This focus on the leaders extends to negative campaigning. When local candidates in the sample “go negative,” they tweet against their opponent(s)’ party and/or leader. For example, liberal candidate Kimberly Love (Bruce Grey Owen Sound) tweeted, “Harper lacks ambition for our country. His vision of Canada is small, meek and fearful” (October 5, 2015). Indeed, 20 of the 33 candidates we followed tweeted a negative opponent leader reference. The tweeting of negative messages against local opponents was somewhat less common (10/30 candidates). An example includes, “Why does @LarryMillerMP support moves that sell out his (former) fellow dairy farmers?” (Chris Albinati, Green Party, Sept. 29, 2015). The candidates from the Liberal and the NDP parties were most likely to engage in negative campaigning at the local level, presenting an interesting counter-narrative to the national frame of the Conservative Party as the one most prone to propagating negative messages.

Finally, the evidence of the dominance of the national campaign narrative in Twitter communication emerges when we examine the tweets that explicitly ask followers to vote on Election Day. The majority of candidates did not actually ask their followers to vote for them, but they rather invited followers to vote for their party. The exceptions to this trend being Liberal candidates Kent Hehr (Calgary Centre) and Chrystia Freeland (University Rosedale); both candidates ran in very competitive races and tweeted for followers to vote for them more times than they requested followers to vote for their party.

It appears that the controversial pre-campaign uses of social media that got some candidates in trouble in 2015 is atypical against our sample of local candidates’ Twitter accounts during the campaign. Overall, we found that candidates use Twitter rather conservatively. Rather than engaging in local topic and issue, candidates stick to the national party line. Despite the old adage, all politics is not local in the Canadian Twittersphere.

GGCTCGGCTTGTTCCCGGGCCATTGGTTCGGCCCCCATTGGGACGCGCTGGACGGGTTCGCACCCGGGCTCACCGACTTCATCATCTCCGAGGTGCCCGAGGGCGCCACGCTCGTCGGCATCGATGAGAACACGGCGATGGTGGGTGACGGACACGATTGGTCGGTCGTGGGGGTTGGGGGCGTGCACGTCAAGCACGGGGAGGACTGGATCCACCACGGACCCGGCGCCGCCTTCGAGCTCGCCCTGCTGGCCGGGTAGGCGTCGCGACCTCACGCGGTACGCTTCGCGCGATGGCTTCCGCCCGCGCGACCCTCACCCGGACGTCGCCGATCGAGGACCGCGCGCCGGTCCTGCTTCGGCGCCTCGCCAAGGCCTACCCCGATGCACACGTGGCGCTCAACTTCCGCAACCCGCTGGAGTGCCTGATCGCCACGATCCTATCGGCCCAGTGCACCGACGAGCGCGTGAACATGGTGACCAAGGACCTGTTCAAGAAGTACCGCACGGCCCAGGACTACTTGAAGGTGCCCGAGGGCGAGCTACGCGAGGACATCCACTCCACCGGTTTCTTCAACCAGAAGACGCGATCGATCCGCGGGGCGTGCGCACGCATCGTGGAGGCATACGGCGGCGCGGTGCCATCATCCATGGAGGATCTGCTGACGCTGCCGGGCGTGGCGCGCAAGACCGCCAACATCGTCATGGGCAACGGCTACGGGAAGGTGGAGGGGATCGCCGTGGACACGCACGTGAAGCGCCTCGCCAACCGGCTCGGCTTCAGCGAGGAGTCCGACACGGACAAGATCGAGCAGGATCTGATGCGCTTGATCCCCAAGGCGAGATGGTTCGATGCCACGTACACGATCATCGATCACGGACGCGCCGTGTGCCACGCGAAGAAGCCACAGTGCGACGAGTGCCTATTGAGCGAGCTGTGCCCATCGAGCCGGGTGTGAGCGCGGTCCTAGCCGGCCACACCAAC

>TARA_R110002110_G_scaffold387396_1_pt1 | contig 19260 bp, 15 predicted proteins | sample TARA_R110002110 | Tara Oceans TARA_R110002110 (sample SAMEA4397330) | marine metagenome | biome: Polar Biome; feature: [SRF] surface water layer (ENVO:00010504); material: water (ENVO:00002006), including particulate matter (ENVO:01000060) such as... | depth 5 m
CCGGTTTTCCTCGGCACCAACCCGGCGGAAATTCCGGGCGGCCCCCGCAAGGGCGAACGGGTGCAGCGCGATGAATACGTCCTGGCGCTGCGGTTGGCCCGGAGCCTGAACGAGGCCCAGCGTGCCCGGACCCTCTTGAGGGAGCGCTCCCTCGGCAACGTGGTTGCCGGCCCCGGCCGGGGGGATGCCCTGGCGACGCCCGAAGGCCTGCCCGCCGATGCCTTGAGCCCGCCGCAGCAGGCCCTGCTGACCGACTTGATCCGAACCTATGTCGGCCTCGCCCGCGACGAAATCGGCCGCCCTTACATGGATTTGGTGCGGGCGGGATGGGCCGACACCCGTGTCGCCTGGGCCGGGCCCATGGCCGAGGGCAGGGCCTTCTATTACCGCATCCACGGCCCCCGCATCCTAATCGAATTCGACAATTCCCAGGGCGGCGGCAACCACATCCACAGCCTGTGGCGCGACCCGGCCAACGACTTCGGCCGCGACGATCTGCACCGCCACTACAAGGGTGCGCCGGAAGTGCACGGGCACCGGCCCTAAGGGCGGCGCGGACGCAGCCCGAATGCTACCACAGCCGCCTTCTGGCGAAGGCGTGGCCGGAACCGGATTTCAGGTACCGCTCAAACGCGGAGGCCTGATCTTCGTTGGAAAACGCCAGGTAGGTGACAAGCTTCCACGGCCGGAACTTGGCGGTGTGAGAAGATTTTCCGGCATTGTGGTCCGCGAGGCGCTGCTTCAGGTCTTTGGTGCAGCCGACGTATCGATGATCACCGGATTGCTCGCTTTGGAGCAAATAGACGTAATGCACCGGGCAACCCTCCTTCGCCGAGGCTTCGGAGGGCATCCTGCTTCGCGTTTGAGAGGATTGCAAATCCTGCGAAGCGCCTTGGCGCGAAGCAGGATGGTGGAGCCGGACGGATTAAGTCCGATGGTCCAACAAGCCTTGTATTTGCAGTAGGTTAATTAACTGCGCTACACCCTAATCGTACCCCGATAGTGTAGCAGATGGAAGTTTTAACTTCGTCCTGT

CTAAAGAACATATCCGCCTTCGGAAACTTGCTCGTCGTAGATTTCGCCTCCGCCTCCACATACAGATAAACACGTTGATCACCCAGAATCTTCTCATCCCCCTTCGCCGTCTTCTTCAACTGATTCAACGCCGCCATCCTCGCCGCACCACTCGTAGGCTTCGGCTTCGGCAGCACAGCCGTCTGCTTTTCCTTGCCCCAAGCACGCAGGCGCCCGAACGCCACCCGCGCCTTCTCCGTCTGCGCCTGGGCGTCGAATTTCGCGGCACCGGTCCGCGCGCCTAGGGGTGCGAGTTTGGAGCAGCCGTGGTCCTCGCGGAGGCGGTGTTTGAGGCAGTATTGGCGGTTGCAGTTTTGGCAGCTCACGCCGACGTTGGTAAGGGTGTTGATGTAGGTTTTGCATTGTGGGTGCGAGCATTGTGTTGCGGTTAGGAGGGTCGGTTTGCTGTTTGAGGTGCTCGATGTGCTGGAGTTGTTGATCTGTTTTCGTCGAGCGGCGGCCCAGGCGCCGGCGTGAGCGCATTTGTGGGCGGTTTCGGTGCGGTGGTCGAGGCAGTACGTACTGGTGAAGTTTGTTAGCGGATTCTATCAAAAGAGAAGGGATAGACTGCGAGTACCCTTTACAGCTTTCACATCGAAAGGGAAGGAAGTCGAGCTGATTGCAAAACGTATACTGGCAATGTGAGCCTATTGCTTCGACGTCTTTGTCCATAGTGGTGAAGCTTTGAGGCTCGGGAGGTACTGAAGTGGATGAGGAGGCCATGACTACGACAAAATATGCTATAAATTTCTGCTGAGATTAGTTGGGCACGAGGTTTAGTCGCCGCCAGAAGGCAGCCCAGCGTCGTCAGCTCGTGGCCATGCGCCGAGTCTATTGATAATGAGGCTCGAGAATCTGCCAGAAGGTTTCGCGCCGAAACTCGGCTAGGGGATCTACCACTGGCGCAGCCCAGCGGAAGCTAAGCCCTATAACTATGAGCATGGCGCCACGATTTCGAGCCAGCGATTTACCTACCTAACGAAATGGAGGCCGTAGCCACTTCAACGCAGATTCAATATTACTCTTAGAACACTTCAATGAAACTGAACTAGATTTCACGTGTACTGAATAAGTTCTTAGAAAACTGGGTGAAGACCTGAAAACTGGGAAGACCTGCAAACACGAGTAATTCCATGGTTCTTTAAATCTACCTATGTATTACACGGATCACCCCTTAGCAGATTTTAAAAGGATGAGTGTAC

Blais, Andre, Elisabeth Gidengil, Agineszka Dobryznska, Neil Nevette and Richard Nadeau. “Does the Local Candidate Matter? Candidate Effects in the Canadian Election of 2000.” Canadian Journal of Political Science 36, no. 3 (2003): 657-664.

Cross, William, Jonathan Malloy, Tamara A. Small, and Laura Stephenson. Fighting for Votes: Parties, the Media and Voters in the 2011 Ontario Election. Vancouver: UBC Press, 2015.

Francoli, Mary, Josh Greenberg, and Christopher Waddell. “The Campaign in the Digital Media,” in The Canadian Federal Election of 2011, edited by Jon H. Pammett and Christopher Dornan, 219-246. Toronto: Dundurn Press.

Sayers, Anthony. Parties, Candidates and Constituency Campaigns in Canadian Elections. Vancouver, UBC Press, 1999.

Strömer-Galley, Jennifer. Presidential Campaigning in the Internet Age. Oxford: Oxford University Press, 2014.

(1)  Our sample was selected to include competitive and non-competitive electoral races across rural, suburban and urban ridings. The ridings include: Fleetwood Port Kells (BC), New Westminster-Burnaby (BC), Foothills (AB), Calgary Centre (AB), Winnipeg South Centre (MB), University Rosedale (ON), Bruce Grey Owen Sound (ON), Central Nova (NS), and Bonavista Burin Trinity (NL). Data were collected for the four weeks prior to the election. 

(2)   Retweets excluded.

Julie Killin is a PhD Candidate in Political Science at the University of Calgary. Her dissertation focuses on how a political candidate’s gender affects the nature of their campaign communications in Australian state and Canadian provincial election campaigns. 

Tamara A. Small is an Associate Professor at the University of Guelph. Her research interests focus on digital politics, specifically the use and impact of the internet for Canadian political actors. She is the co-author of Fighting for Votes: Parties, the Media and Voters in an Ontario Election (UBC Press, 2015), co-editor of Political Communication in Canada: Meet the Press, Tweet the Rest (UBC Press, 2014), and Mind the Gaps: Canadian Perspectives on Gender and Politics (Fernwood Press, 2013). 

You can also find this article in the e-book Canadian Election Analysis 2015: Communication, Strategy, and Democracy, which is available for download on UBC Press's website